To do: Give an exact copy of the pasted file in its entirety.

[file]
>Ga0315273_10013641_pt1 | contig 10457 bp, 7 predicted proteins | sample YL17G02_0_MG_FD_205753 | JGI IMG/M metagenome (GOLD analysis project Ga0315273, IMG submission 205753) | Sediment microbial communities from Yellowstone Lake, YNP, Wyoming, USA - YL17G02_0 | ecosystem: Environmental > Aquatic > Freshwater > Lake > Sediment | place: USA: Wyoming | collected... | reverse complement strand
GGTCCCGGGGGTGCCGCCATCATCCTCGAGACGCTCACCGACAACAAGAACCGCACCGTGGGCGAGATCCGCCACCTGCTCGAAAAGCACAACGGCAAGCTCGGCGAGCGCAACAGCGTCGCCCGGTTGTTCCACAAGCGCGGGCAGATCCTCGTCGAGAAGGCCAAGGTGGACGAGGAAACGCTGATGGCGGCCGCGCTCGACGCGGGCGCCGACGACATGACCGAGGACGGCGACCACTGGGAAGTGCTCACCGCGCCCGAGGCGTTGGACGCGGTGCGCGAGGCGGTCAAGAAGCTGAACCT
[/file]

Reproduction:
>Ga0315273_10013641_pt1 | contig 10457 bp, 7 predicted proteins | sample YL17G02_0_MG_FD_205753 | JGI IMG/M metagenome (GOLD analysis project Ga0315273, IMG submission 205753) | Sediment microbial communities from Yellowstone Lake, YNP, Wyoming, USA - YL17G02_0 | ecosystem: Environmental > Aquatic > Freshwater > Lake > Sediment | place: USA: Wyoming | collected... | reverse complement strand
GGTCCCGGGGGTGCCGCCATCATCCTCGAGACGCTCACCGACAACAAGAACCGCACCGTGGGCGAGATCCGCCACCTGCTCGAAAAGCACAACGGCAAGCTCGGCGAGCGCAACAGCGTCGCCCGGTTGTTCCACAAGCGCGGGCAGATCCTCGTCGAGAAGGCCAAGGTGGACGAGGAAACGCTGATGGCGGCCGCGCTCGACGCGGGCGCCGACGACATGACCGAGGACGGCGACCACTGGGAAGTGCTCACCGCGCCCGAGGCGTTGGACGCGGTGCGCGAGGCGGTCAAGAAGCTGAACCT